about citizens of the State that they are a demographic threat and in
school textbooks they write ‘demographic nightmare’ and everything’s
OK.

“It is a racist act that is happening here now. Destroying a race,
destroying a people, destroying a culture by erasing villages, by having no
linguistic landscape in Arabic, by not respecting the language and by
universities being unwilling to give a single day off on an Arab holiday.
Once I gave a day off and they nearly booted me out. You understand? When
verbal attacks are tolerated physical attacks become acceptable. On
television there is no report about those who are harmed, what happens to
them. And no one asks. What happens with those children who are dying there
by the dozens, but 'the [Israeli] cattleman was lightly wounded.' The
cattleman was lightly wounded and because of that it is necessary to kill
the whole world. On al-Jazeera I saw a mother sitting with the three small
bodies of her children beside her and she doesn’t know what to do. No one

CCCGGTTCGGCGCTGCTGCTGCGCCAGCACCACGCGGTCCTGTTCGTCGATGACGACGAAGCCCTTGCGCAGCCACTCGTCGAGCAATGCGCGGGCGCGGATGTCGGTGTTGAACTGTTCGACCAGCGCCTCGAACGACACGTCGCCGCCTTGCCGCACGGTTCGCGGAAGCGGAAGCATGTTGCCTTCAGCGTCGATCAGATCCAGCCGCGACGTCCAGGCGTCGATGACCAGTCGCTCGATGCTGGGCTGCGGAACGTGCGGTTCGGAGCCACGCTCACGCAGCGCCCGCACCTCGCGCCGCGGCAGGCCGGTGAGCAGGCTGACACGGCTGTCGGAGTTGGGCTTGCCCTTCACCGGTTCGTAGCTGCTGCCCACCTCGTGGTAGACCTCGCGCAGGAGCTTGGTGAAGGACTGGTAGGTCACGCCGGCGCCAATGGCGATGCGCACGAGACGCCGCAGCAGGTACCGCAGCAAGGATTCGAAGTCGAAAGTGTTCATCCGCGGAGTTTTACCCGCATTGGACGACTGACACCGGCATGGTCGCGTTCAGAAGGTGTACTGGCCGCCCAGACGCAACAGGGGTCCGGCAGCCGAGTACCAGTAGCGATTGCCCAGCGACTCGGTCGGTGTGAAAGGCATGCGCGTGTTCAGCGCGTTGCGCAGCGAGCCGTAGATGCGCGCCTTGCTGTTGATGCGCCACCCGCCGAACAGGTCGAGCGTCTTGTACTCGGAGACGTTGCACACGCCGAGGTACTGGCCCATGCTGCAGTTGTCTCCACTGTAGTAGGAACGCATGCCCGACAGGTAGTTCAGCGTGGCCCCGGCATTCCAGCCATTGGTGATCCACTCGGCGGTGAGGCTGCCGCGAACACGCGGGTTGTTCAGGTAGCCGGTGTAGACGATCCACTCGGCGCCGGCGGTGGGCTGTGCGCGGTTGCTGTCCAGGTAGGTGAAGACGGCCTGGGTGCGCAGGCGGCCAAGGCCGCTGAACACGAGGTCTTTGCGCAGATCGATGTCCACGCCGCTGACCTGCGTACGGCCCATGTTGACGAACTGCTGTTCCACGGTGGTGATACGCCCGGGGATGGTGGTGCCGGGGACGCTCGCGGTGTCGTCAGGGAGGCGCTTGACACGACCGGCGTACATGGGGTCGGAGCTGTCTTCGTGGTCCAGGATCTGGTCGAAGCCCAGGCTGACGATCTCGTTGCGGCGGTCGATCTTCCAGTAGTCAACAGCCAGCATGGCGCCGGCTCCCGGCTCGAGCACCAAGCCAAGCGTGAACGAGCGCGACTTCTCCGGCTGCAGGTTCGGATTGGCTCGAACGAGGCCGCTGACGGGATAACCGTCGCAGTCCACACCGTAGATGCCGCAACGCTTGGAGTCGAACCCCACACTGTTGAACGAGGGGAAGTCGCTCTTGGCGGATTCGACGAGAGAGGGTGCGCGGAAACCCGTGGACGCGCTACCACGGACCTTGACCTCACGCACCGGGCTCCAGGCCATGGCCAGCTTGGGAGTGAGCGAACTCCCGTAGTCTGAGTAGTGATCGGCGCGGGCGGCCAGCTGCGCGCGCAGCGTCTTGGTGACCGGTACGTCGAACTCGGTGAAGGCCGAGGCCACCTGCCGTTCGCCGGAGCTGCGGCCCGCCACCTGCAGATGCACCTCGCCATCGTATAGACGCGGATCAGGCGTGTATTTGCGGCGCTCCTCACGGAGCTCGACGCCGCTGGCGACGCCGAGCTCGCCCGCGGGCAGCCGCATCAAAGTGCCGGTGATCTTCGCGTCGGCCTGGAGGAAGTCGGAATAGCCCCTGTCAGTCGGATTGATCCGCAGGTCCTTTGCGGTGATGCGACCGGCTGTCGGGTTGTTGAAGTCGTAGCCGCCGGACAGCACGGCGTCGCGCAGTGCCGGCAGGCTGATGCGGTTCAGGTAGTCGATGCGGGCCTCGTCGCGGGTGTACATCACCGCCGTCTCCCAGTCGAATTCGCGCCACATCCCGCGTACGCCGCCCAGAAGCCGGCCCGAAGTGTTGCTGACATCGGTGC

knows about it, there is no hospital, no medicines and no one takes an
interest because it is them. It’s shocking. That’s what I am crying
about. It’s not a political matter, it’s a human matter.”

Your identification with them is total. What is happening to the residents
of the south does not seem to interest you. It’s just them, them and
them.

“Right, because I am ideologically and overtly on the side of the weak,
and now it is them.”

And what about the residents of the south?

“As well”.

But I don’t hear the same fervour from you.

“Because there the cattleman was lightly wounded and in Gaza children
are getting killed by the hundreds.”

When is the last time you visited the communities of the south?

“I have not visited recently.”

Rami: “This is demagoguery, it’s like asking someone what he did in
the army.”

Nurit: “There is no symmetry. A child suffers in Sderot, there will be a